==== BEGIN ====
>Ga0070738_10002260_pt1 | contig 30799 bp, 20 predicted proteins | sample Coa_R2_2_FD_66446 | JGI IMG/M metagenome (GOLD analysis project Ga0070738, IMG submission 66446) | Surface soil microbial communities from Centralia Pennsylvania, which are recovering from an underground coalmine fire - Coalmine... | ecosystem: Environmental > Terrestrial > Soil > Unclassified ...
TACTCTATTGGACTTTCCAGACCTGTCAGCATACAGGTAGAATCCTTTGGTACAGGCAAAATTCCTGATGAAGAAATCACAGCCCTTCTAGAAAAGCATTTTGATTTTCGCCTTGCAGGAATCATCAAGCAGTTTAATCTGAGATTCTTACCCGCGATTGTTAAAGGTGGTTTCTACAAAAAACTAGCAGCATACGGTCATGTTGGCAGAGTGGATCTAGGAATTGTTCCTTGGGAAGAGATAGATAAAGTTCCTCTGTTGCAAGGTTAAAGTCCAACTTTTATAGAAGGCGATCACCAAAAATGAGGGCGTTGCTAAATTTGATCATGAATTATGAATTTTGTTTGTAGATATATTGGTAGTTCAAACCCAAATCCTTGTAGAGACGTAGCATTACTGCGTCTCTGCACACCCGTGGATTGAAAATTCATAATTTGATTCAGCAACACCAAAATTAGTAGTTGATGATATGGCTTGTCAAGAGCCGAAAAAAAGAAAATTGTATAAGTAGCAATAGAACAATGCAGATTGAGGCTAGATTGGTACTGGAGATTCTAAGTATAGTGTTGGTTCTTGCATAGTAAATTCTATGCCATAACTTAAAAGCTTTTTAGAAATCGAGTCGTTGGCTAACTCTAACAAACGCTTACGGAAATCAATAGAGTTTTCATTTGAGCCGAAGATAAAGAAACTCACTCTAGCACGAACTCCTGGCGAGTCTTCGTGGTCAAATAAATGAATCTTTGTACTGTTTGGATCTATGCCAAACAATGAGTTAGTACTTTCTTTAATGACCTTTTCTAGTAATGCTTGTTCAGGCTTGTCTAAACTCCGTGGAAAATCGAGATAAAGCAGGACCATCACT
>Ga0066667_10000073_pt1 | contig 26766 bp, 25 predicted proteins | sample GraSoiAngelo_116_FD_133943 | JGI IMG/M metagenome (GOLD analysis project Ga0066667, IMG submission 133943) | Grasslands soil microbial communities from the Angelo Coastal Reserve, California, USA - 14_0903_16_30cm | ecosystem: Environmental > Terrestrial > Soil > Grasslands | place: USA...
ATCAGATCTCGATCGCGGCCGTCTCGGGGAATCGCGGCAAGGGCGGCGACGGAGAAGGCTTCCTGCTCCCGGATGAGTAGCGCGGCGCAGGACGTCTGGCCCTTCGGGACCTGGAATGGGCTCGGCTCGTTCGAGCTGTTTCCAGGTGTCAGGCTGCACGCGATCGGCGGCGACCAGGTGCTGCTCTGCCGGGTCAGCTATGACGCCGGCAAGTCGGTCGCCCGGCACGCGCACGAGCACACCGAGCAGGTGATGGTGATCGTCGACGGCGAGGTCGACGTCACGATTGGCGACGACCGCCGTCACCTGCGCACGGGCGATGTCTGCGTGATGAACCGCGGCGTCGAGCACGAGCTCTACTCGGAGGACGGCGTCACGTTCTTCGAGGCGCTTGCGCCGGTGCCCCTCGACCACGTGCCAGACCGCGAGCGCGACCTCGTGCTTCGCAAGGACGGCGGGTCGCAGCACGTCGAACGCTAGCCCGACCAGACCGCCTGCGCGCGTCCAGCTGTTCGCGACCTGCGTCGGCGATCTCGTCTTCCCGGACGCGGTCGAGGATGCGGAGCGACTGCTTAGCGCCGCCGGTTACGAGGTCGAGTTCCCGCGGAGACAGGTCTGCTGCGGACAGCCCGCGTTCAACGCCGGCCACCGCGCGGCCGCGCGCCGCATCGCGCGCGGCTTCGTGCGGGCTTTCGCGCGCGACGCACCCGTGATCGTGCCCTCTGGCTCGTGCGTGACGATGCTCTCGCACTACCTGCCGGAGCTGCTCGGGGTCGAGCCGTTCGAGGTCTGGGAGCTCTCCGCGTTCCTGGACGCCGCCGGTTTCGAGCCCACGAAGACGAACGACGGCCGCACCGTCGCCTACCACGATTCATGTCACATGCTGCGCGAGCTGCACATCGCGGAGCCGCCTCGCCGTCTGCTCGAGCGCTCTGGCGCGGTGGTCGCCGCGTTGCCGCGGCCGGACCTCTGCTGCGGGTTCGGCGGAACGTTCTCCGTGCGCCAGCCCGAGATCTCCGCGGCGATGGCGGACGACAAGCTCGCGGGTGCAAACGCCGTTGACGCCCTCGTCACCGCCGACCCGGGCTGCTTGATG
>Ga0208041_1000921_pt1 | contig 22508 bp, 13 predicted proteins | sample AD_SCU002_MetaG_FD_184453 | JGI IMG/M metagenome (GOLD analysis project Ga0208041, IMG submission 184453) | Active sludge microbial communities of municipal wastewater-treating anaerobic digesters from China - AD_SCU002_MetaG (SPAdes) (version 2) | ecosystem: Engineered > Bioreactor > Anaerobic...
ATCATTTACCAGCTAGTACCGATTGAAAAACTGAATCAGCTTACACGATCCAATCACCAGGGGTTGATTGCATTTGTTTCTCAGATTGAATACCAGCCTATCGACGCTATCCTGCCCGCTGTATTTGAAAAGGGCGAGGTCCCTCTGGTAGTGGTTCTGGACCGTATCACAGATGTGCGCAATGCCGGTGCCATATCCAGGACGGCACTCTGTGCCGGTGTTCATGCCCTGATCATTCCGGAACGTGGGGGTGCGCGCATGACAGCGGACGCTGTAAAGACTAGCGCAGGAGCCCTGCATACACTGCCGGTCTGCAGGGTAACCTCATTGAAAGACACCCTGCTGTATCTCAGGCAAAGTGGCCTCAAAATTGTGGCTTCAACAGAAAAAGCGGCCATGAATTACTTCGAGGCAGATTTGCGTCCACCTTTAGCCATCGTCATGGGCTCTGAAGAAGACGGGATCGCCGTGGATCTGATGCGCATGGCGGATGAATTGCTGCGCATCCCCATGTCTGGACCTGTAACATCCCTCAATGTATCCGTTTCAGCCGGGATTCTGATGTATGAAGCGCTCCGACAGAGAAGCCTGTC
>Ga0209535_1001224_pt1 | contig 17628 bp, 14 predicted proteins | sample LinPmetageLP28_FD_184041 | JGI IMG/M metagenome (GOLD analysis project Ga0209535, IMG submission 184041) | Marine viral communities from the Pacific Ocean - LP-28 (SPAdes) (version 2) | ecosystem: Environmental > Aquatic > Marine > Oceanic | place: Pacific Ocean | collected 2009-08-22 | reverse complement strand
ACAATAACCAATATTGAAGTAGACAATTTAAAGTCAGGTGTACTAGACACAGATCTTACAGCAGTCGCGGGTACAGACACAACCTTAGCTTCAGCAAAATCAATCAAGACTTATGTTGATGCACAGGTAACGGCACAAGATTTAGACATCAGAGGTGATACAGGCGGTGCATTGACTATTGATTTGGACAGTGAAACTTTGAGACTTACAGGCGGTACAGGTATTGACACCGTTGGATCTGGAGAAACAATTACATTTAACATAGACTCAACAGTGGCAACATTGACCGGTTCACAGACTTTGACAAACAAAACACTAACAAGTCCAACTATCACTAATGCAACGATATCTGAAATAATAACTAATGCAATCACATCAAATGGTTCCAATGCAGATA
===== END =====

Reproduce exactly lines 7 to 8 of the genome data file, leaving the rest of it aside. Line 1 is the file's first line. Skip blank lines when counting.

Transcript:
>Ga0209535_1001224_pt1 | contig 17628 bp, 14 predicted proteins | sample LinPmetageLP28_FD_184041 | JGI IMG/M metagenome (GOLD analysis project Ga0209535, IMG submission 184041) | Marine viral communities from the Pacific Ocean - LP-28 (SPAdes) (version 2) | ecosystem: Environmental > Aquatic > Marine > Oceanic | place: Pacific Ocean | collected 2009-08-22 | reverse complement strand
ACAATAACCAATATTGAAGTAGACAATTTAAAGTCAGGTGTACTAGACACAGATCTTACAGCAGTCGCGGGTACAGACACAACCTTAGCTTCAGCAAAATCAATCAAGACTTATGTTGATGCACAGGTAACGGCACAAGATTTAGACATCAGAGGTGATACAGGCGGTGCATTGACTATTGATTTGGACAGTGAAACTTTGAGACTTACAGGCGGTACAGGTATTGACACCGTTGGATCTGGAGAAACAATTACATTTAACATAGACTCAACAGTGGCAACATTGACCGGTTCACAGACTTTGACAAACAAAACACTAACAAGTCCAACTATCACTAATGCAACGATATCTGAAATAATAACTAATGCAATCACATCAAATGGTTCCAATGCAGATA